Thursday, July 29, 2010
But a problem that eats time and resources.
As most people reading this already know, The HeliOS Project rescues or receives broken/decommissioned computers, refurbishes them, then gives them to financially disadvantaged kids in the Austin area.
One of the biggest challenges we face when we get on site is in familiarizing the child with their new Linux system. Most kids have had Windows exposure from the first time they touch a computer. Getting them through the initial system shock of a new environment has had its challenges.
In some cases, we've done a 30 day check-in to see how the child is doing with their new computer and have found the parent or guardian has put Windows on it. Maybe because the child wasn't familiar with it...
Maybe because the parent wasn't familiar with it.
Nothing we can do about that...it is their computer. We simply will no longer provide any software support for it. Still, it shows a need for a more intense or comprehensive knowledge of the Linux Desktop...at least upon first exposure.
Neal has worked with computers in all sorts of ways since 1964. He did his doctoral dissertation on acquiring computer based technologies by organizations - essentially coming to understand how acquiring the technology would change the way things were done and, in addition, coming to understand what was required for a successful acquisition of the technologies. His area of teaching centered on Computer Integrated Manufacturing - that is using computers in all of the functions within a company - from design, management- purchasing, manufacturing, etc. Now Neal's passion is to use computers as a tool to improve education - world wide.
Neal knows what many of us know...through the slow but steady processes already in place, Linux as a desktop will become an important part of the educational experience. The operating system has become fully functional but much of the educational software as it applies to Linux itself is lacking.
What Neal sees as a critical need, is a way to teach kids about their Linux system. What better way than through a game?
The biggest challenge is making sure we are not reinventing the proverbial wheel here.
There are tens of thousands of active Free Open Source software projects akin to this currently. Some are public, some are not...if there are programs out there that are meeting this need, there is no need to waste time duplicating it. Our efforts are best spent augmenting those programs. If they do not exist, then we want to create it.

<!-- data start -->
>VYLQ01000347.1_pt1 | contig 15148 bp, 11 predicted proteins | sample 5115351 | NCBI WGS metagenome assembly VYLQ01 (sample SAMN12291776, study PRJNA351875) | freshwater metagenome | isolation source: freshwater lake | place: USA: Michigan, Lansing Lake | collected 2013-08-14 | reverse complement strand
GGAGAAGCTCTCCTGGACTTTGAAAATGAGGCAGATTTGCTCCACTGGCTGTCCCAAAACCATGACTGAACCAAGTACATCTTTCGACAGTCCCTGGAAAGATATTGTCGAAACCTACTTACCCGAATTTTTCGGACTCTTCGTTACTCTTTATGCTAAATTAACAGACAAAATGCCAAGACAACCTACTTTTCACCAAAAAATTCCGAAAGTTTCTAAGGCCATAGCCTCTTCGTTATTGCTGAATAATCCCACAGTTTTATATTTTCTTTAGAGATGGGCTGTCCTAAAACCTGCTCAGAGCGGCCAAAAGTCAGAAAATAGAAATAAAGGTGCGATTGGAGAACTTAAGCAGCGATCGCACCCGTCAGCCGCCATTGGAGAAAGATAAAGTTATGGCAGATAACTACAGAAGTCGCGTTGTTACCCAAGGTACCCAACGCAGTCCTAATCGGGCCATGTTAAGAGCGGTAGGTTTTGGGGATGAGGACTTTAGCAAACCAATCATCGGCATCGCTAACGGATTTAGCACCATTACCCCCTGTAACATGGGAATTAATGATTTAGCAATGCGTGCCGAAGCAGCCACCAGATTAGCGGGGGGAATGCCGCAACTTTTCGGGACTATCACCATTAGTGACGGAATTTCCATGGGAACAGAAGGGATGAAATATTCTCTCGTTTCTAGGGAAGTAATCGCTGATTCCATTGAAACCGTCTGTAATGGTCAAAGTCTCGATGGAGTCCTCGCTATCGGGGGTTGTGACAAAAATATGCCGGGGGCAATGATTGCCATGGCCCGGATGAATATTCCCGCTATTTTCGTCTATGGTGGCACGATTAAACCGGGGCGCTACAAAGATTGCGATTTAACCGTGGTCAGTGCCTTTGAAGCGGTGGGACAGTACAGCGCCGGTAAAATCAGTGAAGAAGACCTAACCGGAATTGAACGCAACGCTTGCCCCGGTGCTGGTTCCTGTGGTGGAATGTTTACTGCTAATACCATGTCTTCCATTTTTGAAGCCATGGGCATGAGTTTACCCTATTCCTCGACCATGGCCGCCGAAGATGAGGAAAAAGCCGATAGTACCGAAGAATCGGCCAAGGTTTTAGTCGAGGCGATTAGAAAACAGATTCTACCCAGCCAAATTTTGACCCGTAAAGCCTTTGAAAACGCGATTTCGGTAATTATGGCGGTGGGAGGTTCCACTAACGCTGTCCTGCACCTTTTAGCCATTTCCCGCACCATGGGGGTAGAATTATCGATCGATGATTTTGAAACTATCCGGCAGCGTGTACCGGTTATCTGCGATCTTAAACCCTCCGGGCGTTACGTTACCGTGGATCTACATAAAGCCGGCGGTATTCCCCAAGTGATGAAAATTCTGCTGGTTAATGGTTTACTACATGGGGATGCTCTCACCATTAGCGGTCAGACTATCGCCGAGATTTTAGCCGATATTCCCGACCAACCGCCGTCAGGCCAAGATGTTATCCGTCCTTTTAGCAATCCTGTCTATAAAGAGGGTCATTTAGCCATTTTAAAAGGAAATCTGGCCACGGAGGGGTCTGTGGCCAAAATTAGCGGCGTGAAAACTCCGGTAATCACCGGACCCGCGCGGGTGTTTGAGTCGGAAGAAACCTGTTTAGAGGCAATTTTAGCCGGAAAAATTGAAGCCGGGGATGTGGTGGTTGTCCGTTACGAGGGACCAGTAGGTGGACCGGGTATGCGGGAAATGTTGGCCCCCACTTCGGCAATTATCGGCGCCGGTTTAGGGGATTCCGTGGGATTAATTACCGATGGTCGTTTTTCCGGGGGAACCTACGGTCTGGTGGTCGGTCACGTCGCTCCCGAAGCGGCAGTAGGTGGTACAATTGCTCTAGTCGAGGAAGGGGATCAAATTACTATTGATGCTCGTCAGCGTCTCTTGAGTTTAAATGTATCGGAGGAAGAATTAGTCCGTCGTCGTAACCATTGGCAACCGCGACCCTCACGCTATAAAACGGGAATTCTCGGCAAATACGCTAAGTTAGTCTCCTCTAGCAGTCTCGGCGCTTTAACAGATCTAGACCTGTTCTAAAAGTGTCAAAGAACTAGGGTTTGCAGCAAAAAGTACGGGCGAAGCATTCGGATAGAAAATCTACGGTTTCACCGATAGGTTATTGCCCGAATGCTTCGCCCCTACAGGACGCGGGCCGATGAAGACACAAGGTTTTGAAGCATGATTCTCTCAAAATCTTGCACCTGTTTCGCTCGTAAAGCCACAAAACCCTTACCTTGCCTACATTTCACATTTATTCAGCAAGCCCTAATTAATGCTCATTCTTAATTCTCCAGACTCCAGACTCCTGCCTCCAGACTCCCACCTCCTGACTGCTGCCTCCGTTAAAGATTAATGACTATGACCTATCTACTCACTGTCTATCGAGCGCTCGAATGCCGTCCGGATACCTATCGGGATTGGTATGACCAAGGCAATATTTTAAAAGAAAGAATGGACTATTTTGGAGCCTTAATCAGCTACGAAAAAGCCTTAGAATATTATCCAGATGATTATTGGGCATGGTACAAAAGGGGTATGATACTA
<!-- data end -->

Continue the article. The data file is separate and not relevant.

Let me give you an idea of what Dr. Scogin has in mind. From one of the emails between Neal and myself:
"I continue to work on the Linux Learning Computer Game. The basic structure I am working on is to have the learner be presented with a Given set of information and then be confronted with a Situation which is like a question where they have to Respond to get a Result. The Respond time and Outcome (Correct or Incorrect) give a certain Score. I don't have a Game background but from my earliest days (Super Mario Brothers) it appears to me this is the structure. If anything the Linux Learning Game is simpler. I am using this structure to learn (teach) the Linux file structure as well as the A+ Certification."
Or more aptly, a stepping stone to eventually taking the Linux + courses and tests. The immediate function of this game would be to familiarize the child with her system in a fun but challenging way. That of course, at least theoretically, would prompt further curiosity or interest.
I am not a coder, and neither is Dr. Scogin, however not knowing how to write the software doesn't preclude one from seeing the need for that software.
What I want to do here, aside from letting you know this project exists, is to ask you if you know of a learning tool such as this. Time is of more value than money and finding that the six months work you just completed was to duplicate another effort is not acceptable to anyone.
I am soliciting researchers, ideas, coders, artists, volunteers, and bloggers to help us move this project forward. Sure, the current parameters are pretty loose but that's why I have put this in front of you.
I cannot think of anyone more qualified to be a part of making this happen.
blather and mumbling provided by Ken Starks at 10:59 AM